April 17, 2007

Space-based router could speed military SatCom

By GAYLE S. PUTRICH, COLORADO SPRINGS, Colo.
April 13, 2007
Source: http://www.c4isrjournal.com/

The Pentagon is partially funding an experimental, $80 million communications satellite that will move information using Internet data-packet standards, allowing direct access to a network via satellite for faster and more flexible communications than current connections.
For a year after it goes into orbit in the first quarter of 2009, the U.S. military will have full use of the routing capability of the satellite, dubbed IRIS for “Internet routing in space.”
Thereafter, sat services provider Intelsat will rent the bandwidth to commercial users. Most of the project’s cost will be borne by private investors corralled by Iowa-based venture fund Concerto Advisors. The satellite will be built by Space Systems/Loral, Palo Alto, Calif, and will contain router technology by Cisco Systems.
The partners have been in conceptual talks for a little more than a year with the U.S. Strategic Command and forged the IRIS deal about nine months ago.
“We are looking at a very, very rapid fielding,” said Rick Sanford, Cisco’s director of space and intelligence.
Any computing device that moves data using Internet standards will be able to use IRIS, Sanford said.

IRIS will interconnect one C-band and two Ku-band coverage areas, and allow for flexible IP (Internet Protocol) packet routing or multicast distribution that can be reconfigured on demand.
Currently, sending information from one remote user to another in an area of responsibility via satellite requires the first terminal to bounce data off the satellite and back to a ground station for routing. The ground station retransmits it on a different frequency to the satellite, which then sends it to the intended destination. With a router payload on a satellite, it can immediately select a channel used to send information where it needs to go, eliminating a round-trip visit to Earth and increasing transmission times.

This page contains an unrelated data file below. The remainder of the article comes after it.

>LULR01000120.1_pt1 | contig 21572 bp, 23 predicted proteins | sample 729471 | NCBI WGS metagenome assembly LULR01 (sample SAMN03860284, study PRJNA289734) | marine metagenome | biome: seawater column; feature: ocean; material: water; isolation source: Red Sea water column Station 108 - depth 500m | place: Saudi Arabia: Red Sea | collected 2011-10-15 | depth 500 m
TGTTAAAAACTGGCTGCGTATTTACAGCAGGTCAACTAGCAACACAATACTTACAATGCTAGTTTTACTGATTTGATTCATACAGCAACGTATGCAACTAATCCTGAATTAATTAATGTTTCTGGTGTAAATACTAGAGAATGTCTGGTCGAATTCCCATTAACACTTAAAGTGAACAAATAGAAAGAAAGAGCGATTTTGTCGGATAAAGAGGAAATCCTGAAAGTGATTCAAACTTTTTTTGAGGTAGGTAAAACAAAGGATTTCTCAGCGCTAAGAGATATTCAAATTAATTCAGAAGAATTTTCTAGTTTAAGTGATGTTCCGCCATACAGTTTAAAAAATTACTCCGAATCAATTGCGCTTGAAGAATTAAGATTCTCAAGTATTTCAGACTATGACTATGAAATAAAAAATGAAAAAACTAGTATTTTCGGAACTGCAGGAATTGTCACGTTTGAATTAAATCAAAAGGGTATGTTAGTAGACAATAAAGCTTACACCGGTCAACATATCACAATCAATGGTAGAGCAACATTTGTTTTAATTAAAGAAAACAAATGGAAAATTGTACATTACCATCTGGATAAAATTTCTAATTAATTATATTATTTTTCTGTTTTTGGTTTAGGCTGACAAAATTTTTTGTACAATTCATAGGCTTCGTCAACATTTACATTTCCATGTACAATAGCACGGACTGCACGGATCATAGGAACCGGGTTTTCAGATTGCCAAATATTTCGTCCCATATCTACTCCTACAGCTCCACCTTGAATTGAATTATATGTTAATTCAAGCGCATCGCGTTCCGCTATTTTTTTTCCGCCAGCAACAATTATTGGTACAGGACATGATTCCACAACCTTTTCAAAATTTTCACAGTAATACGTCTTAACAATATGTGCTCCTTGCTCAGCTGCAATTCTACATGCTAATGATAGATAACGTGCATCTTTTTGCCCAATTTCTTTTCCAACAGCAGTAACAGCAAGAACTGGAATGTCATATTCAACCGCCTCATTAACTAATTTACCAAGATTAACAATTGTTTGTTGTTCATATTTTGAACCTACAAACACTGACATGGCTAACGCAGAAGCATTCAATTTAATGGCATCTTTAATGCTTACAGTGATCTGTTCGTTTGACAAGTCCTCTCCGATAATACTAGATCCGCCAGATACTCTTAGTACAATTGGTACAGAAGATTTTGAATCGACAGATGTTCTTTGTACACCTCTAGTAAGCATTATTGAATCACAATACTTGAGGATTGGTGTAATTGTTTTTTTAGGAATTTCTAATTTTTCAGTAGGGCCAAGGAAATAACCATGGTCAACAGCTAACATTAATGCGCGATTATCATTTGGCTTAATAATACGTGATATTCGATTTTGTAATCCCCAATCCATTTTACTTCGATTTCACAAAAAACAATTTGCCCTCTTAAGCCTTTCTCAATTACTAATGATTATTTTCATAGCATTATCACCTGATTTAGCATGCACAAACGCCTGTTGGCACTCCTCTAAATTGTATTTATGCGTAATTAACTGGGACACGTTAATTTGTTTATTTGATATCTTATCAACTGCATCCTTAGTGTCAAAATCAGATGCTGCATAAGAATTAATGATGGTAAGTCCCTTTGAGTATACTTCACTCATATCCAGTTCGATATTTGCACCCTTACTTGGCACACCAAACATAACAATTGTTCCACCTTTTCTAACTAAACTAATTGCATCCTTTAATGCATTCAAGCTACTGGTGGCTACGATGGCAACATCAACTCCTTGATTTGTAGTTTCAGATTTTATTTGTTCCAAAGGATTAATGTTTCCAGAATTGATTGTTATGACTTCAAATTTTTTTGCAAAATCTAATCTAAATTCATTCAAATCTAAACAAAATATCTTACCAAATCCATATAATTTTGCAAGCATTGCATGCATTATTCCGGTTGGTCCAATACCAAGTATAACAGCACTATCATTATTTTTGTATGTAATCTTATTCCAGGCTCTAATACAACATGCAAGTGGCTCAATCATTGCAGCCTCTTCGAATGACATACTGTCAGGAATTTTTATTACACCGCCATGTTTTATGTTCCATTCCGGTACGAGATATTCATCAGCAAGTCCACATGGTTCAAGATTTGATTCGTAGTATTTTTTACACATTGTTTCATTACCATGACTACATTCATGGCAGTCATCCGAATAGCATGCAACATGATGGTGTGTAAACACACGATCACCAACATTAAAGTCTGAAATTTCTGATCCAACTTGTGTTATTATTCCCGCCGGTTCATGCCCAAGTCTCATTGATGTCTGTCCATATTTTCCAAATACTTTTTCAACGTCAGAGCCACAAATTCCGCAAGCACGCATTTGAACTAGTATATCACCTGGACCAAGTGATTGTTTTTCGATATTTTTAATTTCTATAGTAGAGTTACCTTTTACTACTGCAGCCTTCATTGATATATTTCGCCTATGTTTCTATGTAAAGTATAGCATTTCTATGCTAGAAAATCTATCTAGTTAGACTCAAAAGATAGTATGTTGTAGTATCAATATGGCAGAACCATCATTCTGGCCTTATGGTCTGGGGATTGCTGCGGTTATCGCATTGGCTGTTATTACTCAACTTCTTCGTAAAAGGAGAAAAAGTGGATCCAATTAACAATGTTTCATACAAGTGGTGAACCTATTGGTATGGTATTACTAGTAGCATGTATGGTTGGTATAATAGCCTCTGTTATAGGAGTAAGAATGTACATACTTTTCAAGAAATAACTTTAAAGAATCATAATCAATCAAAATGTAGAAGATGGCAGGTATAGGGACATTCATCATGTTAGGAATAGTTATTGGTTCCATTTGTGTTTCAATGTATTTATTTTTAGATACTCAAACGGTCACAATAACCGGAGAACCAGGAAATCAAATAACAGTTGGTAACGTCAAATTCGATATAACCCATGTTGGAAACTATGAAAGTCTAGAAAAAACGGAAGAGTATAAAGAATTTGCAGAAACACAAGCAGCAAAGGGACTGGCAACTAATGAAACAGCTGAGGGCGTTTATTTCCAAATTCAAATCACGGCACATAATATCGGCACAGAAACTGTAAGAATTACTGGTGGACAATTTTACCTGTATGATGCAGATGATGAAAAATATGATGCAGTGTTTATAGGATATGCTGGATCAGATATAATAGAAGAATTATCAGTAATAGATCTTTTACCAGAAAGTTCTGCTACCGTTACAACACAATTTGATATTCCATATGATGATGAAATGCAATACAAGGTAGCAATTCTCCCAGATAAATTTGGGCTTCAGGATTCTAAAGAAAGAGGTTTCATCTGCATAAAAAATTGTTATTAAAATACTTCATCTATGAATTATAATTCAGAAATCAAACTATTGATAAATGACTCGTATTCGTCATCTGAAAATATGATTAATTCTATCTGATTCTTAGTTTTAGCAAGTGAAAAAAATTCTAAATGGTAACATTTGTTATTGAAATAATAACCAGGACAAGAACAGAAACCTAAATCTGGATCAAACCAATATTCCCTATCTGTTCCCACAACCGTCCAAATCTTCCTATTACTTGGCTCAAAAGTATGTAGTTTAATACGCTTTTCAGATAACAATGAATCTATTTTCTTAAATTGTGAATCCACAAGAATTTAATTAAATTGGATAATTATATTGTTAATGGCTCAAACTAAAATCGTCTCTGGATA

IRIS takes the delay out of the satellite links and the routing process. It can also send information to multiple users with one ping, rather than making a new connection to the satellite for each IP address a user is trying to reach.
The demonstration project includes just one satellite, but Cisco and Intelsat are already planning for more, which will swap information using lasers.
Security will be the same as for other commercially launched systems; customers may choose to send encrypted data as well.
Because Strategic Command is already running IP networks in Iraq and Afghanistan, troops there will be able to tap into IRIS immediately once the satellite is on line, said Kay Sears, senior vice president of sales and marketing for Intelsat.
“There is an opportunity for real tactical applications to be explored immediately,” Sears said.
The IRIS partnership will allow the military to try out IP-based space routing, with an eye toward shaping its future communications networks.
It will allow Intelsat to look at the operational benefits and perhaps redefine its services.
For Cisco, the project may help shape ideas about concepts of operations when it gives input to the Boeing-led team that will bid this summer to run the U.S. Air Force’s Transformational Communications Satellite (TSAT) program. TSAT is intended to use routers and lasers to provide mobile and fixed users up to 100 times the bandwidth of today’s MILSTAR communications satellites.
Lt. Gen. Michael Hamel, commander of the service’s Space and Missile Systems Center, said April 12 he had looked into the program and would have people under his purview helping to manage and monitor the year of testing.
“We’ll be looking at how all of this goes with TSAT in mind,” he said.
The firms’ executives said IRIS would not compete against the militarized TSAT concept.
“There’s no burn-down from IRIS to TSAT,” Sanford said, “but there is a great utility in looking at concepts of operation.”
“IRIS was not designed with TSAT in mind, but it could end up being very complementary,” Sears said. “The intent is actually a very commercial one that the military decided could be a fit for [the Defense Department], too.” •
E-mail: gputrich@defensenews.com.

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